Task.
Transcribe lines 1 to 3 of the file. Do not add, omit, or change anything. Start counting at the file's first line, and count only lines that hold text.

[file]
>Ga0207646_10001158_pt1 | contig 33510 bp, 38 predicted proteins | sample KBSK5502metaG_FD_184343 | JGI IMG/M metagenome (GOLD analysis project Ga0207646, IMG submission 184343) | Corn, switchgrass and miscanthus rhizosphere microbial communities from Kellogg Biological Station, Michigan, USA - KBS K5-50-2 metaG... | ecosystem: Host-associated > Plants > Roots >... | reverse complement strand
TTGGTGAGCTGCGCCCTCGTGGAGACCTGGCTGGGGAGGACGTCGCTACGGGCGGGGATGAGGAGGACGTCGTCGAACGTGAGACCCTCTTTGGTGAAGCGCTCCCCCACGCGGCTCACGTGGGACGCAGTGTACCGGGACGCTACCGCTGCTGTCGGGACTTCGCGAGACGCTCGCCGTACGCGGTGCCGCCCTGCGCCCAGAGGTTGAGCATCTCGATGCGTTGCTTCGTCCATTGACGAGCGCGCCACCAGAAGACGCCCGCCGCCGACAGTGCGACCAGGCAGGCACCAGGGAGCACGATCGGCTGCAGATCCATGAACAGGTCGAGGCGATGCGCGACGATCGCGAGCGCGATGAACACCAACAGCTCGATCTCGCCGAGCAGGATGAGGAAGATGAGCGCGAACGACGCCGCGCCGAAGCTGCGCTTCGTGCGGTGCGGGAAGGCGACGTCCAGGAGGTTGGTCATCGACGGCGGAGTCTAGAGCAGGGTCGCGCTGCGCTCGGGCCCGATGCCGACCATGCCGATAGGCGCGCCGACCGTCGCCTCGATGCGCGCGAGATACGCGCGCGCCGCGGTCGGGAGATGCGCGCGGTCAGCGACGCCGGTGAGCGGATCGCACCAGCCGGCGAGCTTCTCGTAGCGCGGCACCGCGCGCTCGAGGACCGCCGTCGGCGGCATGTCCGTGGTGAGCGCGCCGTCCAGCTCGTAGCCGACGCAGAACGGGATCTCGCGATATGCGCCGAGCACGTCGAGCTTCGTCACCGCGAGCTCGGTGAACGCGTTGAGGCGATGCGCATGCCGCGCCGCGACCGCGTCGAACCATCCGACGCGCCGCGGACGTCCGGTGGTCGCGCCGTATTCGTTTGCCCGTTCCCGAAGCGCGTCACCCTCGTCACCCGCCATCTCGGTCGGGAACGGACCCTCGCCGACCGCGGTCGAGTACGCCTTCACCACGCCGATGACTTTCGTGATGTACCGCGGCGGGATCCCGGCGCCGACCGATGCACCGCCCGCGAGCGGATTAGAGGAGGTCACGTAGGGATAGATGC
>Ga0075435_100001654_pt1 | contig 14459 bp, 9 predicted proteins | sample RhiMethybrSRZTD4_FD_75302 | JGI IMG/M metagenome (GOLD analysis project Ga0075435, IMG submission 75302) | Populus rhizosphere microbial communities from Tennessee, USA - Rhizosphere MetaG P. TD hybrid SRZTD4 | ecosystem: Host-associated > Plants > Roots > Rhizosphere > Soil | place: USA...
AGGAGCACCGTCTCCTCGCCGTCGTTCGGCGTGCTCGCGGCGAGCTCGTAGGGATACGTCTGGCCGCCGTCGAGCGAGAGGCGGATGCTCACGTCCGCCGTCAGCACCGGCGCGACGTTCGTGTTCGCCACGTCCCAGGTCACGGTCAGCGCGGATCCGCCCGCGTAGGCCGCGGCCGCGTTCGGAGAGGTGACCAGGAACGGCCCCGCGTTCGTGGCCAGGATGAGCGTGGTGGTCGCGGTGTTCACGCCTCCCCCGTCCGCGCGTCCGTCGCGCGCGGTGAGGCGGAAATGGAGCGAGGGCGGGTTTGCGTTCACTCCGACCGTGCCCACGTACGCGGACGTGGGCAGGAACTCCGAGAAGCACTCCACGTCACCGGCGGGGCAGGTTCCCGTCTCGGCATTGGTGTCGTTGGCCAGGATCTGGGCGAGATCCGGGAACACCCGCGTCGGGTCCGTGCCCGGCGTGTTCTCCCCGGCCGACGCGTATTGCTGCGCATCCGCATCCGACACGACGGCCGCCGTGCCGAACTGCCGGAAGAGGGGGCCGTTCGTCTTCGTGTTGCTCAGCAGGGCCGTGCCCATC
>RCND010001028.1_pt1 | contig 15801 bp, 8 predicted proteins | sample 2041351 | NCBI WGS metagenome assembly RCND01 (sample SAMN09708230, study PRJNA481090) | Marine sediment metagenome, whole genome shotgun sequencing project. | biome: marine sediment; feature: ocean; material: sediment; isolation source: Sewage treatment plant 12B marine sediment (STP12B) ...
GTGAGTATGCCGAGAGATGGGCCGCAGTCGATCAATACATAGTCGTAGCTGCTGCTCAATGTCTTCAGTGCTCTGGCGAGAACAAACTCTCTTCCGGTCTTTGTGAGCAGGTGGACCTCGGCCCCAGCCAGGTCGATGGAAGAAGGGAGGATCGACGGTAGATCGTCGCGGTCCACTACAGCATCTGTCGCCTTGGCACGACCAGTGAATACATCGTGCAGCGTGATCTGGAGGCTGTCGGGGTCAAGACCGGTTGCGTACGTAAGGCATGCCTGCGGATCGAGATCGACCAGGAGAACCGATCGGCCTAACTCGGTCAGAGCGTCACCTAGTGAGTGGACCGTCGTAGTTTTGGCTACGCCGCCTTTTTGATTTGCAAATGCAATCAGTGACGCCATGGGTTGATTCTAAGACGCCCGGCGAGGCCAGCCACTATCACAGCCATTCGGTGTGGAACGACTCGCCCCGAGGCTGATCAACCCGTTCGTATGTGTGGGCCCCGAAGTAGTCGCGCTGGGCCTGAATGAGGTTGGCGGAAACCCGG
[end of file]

>Ga0207646_10001158_pt1 | contig 33510 bp, 38 predicted proteins | sample KBSK5502metaG_FD_184343 | JGI IMG/M metagenome (GOLD analysis project Ga0207646, IMG submission 184343) | Corn, switchgrass and miscanthus rhizosphere microbial communities from Kellogg Biological Station, Michigan, USA - KBS K5-50-2 metaG... | ecosystem: Host-associated > Plants > Roots >... | reverse complement strand
TTGGTGAGCTGCGCCCTCGTGGAGACCTGGCTGGGGAGGACGTCGCTACGGGCGGGGATGAGGAGGACGTCGTCGAACGTGAGACCCTCTTTGGTGAAGCGCTCCCCCACGCGGCTCACGTGGGACGCAGTGTACCGGGACGCTACCGCTGCTGTCGGGACTTCGCGAGACGCTCGCCGTACGCGGTGCCGCCCTGCGCCCAGAGGTTGAGCATCTCGATGCGTTGCTTCGTCCATTGACGAGCGCGCCACCAGAAGACGCCCGCCGCCGACAGTGCGACCAGGCAGGCACCAGGGAGCACGATCGGCTGCAGATCCATGAACAGGTCGAGGCGATGCGCGACGATCGCGAGCGCGATGAACACCAACAGCTCGATCTCGCCGAGCAGGATGAGGAAGATGAGCGCGAACGACGCCGCGCCGAAGCTGCGCTTCGTGCGGTGCGGGAAGGCGACGTCCAGGAGGTTGGTCATCGACGGCGGAGTCTAGAGCAGGGTCGCGCTGCGCTCGGGCCCGATGCCGACCATGCCGATAGGCGCGCCGACCGTCGCCTCGATGCGCGCGAGATACGCGCGCGCCGCGGTCGGGAGATGCGCGCGGTCAGCGACGCCGGTGAGCGGATCGCACCAGCCGGCGAGCTTCTCGTAGCGCGGCACCGCGCGCTCGAGGACCGCCGTCGGCGGCATGTCCGTGGTGAGCGCGCCGTCCAGCTCGTAGCCGACGCAGAACGGGATCTCGCGATATGCGCCGAGCACGTCGAGCTTCGTCACCGCGAGCTCGGTGAACGCGTTGAGGCGATGCGCATGCCGCGCCGCGACCGCGTCGAACCATCCGACGCGCCGCGGACGTCCGGTGGTCGCGCCGTATTCGTTTGCCCGTTCCCGAAGCGCGTCACCCTCGTCACCCGCCATCTCGGTCGGGAACGGACCCTCGCCGACCGCGGTCGAGTACGCCTTCACCACGCCGATGACTTTCGTGATGTACCGCGGCGGGATCCCGGCGCCGACCGATGCACCGCCCGCGAGCGGATTAGAGGAGGTCACGTAGGGATAGATGC
>Ga0075435_100001654_pt1 | contig 14459 bp, 9 predicted proteins | sample RhiMethybrSRZTD4_FD_75302 | JGI IMG/M metagenome (GOLD analysis project Ga0075435, IMG submission 75302) | Populus rhizosphere microbial communities from Tennessee, USA - Rhizosphere MetaG P. TD hybrid SRZTD4 | ecosystem: Host-associated > Plants > Roots > Rhizosphere > Soil | place: USA...